Governments are instituted among Men, deriving their just powers from the consent of the governed, That whenever any Form of Government becomes destructive of these ends, it is the Right of the People to alter or to abolish it, and to institute new Government, laying its foundation on such principles and organizing its powers in such form, as to them shall seem most likely to effect their Safety and Happiness.

 

Setting aside the sexism of the first line there, it’s important to note where the “power” of government comes from. Government is granted power from the consent of the citizens who live under that government, and not from an invisible deity. Safety and happiness is also listed, and in order to ensure these in a fair and just manner we must rest between two extremes. These are the principles of liberty and difference. It is a very Rawlsian approach of recognizing differences of power and circumstance.
We must institute laws that ensure the differences that place some in power don’t lead to the oppression of the minority.

Bill of Rights

All of this is important to talk about and debate the philosophy of, but the Declaration is not the document that organizes our government. That duty falls to the constitution. The bill of rights is specifically important. What was the purpose of the bill of rights? We don’t have to look much further than the preamble to the bill of rights.

THE Conventions of a number of the States, having at the time of their adopting the Constitution, expressed a desire, in order to prevent misconstruction or abuse of its powers, that further declaratory and restrictive clauses should be added: And as extending the ground of public confidence in the Government, will best ensure the beneficent ends of its institution.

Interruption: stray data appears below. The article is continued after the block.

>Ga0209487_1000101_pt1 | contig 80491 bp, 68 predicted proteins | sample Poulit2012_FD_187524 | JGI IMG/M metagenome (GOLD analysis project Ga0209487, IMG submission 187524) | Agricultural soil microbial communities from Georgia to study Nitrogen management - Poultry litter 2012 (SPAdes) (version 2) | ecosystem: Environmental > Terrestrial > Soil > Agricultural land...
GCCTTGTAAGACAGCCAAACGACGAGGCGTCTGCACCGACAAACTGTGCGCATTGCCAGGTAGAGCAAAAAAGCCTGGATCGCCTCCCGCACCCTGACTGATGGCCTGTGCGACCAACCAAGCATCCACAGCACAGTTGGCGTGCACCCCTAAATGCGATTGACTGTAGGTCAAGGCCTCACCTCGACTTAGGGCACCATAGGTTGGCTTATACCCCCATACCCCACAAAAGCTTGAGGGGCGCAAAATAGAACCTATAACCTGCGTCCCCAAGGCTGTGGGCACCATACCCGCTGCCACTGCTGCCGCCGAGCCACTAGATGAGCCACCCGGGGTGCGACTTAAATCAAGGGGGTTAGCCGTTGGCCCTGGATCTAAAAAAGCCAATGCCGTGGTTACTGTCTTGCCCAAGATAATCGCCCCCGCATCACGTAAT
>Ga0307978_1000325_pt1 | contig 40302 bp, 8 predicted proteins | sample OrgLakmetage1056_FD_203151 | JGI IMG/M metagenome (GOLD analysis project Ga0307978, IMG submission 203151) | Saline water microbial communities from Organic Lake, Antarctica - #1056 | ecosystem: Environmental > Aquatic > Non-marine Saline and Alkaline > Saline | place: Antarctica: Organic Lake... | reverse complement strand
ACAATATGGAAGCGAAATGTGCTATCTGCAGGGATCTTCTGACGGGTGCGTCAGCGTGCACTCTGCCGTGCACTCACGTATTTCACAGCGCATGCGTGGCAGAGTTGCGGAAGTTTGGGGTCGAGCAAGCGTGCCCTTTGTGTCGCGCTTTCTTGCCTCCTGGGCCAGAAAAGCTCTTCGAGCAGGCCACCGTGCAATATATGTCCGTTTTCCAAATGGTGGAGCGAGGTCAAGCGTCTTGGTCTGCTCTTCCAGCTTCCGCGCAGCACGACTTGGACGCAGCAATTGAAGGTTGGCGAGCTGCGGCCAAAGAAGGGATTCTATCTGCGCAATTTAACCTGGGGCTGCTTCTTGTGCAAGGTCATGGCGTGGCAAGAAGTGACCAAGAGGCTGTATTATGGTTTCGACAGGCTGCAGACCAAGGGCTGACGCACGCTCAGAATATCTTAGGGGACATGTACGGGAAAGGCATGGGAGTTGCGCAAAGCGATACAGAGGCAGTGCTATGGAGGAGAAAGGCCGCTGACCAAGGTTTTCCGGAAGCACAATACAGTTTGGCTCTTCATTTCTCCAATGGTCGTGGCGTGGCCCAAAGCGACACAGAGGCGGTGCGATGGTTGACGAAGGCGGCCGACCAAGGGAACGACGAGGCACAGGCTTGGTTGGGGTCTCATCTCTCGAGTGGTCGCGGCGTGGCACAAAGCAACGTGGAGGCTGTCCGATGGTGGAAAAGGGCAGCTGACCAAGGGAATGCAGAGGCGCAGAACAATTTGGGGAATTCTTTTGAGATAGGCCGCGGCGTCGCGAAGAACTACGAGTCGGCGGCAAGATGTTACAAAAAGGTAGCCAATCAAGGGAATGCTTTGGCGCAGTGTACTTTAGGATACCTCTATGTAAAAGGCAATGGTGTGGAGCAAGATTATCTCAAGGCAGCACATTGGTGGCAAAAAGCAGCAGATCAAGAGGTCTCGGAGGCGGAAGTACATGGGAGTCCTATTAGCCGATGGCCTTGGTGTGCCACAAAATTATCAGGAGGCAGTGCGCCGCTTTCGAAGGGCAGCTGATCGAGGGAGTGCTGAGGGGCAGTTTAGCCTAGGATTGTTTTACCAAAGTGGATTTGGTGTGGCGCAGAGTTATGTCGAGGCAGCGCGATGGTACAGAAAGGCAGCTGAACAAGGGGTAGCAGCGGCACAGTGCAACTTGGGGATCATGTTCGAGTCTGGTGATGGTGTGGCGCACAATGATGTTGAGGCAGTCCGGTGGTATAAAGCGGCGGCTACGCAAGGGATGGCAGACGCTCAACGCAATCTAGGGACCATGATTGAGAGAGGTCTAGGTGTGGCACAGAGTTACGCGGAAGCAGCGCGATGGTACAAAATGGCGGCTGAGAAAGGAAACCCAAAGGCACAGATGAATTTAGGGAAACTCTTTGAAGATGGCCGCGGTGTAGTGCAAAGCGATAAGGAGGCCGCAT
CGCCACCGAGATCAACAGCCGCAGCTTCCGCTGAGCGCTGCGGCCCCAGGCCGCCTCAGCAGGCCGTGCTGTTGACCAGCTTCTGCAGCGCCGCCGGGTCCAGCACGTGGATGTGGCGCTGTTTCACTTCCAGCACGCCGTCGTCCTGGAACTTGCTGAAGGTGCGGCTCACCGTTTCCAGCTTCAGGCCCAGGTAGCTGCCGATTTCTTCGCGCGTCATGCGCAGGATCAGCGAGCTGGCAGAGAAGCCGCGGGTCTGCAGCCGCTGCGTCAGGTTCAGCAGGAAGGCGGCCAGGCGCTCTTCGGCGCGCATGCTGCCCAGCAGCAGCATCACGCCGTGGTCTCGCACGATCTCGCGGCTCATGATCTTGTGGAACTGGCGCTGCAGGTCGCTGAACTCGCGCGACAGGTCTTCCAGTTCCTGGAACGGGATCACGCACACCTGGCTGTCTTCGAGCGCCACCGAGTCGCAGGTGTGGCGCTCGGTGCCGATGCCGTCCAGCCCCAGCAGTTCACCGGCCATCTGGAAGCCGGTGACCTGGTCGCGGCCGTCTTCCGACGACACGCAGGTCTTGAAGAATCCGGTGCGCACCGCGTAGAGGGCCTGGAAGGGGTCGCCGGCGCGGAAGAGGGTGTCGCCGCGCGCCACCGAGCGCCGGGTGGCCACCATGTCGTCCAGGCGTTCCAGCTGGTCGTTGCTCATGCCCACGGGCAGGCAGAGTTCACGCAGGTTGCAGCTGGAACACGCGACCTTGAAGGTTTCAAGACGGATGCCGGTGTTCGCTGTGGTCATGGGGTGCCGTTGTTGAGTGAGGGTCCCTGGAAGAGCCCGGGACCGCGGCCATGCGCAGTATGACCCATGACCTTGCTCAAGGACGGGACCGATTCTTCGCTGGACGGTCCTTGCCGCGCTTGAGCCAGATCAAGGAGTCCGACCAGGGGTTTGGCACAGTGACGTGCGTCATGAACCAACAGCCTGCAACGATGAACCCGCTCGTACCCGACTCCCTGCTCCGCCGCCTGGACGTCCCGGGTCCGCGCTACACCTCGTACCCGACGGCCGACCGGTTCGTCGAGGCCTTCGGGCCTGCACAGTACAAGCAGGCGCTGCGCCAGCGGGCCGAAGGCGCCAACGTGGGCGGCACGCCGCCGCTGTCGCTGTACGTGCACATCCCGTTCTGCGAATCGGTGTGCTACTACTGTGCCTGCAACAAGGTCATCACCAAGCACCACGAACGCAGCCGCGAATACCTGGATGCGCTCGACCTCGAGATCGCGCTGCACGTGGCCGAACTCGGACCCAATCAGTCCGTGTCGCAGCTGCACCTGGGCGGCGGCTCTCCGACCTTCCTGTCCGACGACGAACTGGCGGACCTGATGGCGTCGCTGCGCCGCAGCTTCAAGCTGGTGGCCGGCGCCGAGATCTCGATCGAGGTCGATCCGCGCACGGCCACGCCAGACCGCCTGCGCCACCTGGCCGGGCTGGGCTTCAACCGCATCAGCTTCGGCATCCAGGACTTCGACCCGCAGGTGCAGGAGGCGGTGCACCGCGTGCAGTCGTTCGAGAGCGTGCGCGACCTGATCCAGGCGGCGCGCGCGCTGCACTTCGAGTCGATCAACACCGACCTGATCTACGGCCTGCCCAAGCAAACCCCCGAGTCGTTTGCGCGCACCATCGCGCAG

The Bill of rights was proposed and ratified to prevent abuse of power of the government by restricting its power. The first amendment states,

Congress shall make no law respecting an establishment of religion, or prohibiting the free exercise thereof; or abridging the freedom of speech, or of the press; or the right of the people peaceably to assemble, and to petition the Government for a redress of grievances.

 

“…no law respecting the establishment of religion .” This is referred to as the establishment clause. And the supreme court has interpreted this as in the traditional sense that the government can not create a state religion. It has also interpreted it in the modern sense in that the laws must pass what is called the lemon test. This is a three-part test set forth by the U.S. Supreme Court in Lemon v. Kurtzman, 403 U.S. 602 (1971).

Under the “Lemon” test,government can assist religion only if:

  1. the primary purpose of the assistance is secular,
  2. the assistance must neither promote nor inhibit religion,
  3. there is no excessive entanglement between church and state.

 

The religiously motivated laws that keep being pushed in the south are creating an entanglement between church and state. They are being pushed on religious grounds with no true secular purpose. Such as the don’t spare the rod laws, where teachers are allowed to beat children with a stick. This is a purely religious law with no secular purpose. Yet, these laws stay around because the belief is that removing this law is somehow creating a law that inhibits religion.

Until we all fight irrational and religiously motivated laws, the principles at the foundation of this country will not thrive. Nor, will we continue to evolve ethically or morally as a society. We must leave behind ancient dogmas and build a better future. By, making positive and forward thinking policies today, tomorrow will be better than today, and much better than yesterday.

 

A few sources from this post:

Ethics and Philosophy